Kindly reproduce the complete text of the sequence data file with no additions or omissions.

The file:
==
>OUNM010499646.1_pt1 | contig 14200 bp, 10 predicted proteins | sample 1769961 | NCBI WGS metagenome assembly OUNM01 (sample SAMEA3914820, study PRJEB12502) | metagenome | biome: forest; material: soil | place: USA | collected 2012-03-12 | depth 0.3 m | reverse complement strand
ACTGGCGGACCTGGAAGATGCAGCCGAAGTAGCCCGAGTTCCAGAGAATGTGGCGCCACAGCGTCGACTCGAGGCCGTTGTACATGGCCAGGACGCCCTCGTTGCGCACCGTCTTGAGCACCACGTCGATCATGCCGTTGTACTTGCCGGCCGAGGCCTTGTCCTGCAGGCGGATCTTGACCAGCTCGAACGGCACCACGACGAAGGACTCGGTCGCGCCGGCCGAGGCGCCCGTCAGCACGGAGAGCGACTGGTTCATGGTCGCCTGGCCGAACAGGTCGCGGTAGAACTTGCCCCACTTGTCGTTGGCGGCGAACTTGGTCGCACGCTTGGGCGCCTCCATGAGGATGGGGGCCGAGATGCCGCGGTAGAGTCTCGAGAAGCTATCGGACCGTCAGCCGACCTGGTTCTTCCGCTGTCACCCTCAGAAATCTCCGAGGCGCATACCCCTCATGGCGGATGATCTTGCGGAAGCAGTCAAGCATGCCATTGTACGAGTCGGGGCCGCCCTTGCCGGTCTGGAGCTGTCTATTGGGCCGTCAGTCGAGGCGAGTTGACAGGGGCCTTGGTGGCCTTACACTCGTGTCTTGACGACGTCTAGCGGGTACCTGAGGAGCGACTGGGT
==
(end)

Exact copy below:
>OUNM010499646.1_pt1 | contig 14200 bp, 10 predicted proteins | sample 1769961 | NCBI WGS metagenome assembly OUNM01 (sample SAMEA3914820, study PRJEB12502) | metagenome | biome: forest; material: soil | place: USA | collected 2012-03-12 | depth 0.3 m | reverse complement strand
ACTGGCGGACCTGGAAGATGCAGCCGAAGTAGCCCGAGTTCCAGAGAATGTGGCGCCACAGCGTCGACTCGAGGCCGTTGTACATGGCCAGGACGCCCTCGTTGCGCACCGTCTTGAGCACCACGTCGATCATGCCGTTGTACTTGCCGGCCGAGGCCTTGTCCTGCAGGCGGATCTTGACCAGCTCGAACGGCACCACGACGAAGGACTCGGTCGCGCCGGCCGAGGCGCCCGTCAGCACGGAGAGCGACTGGTTCATGGTCGCCTGGCCGAACAGGTCGCGGTAGAACTTGCCCCACTTGTCGTTGGCGGCGAACTTGGTCGCACGCTTGGGCGCCTCCATGAGGATGGGGGCCGAGATGCCGCGGTAGAGTCTCGAGAAGCTATCGGACCGTCAGCCGACCTGGTTCTTCCGCTGTCACCCTCAGAAATCTCCGAGGCGCATACCCCTCATGGCGGATGATCTTGCGGAAGCAGTCAAGCATGCCATTGTACGAGTCGGGGCCGCCCTTGCCGGTCTGGAGCTGTCTATTGGGCCGTCAGTCGAGGCGAGTTGACAGGGGCCTTGGTGGCCTTACACTCGTGTCTTGACGACGTCTAGCGGGTACCTGAGGAGCGACTGGGT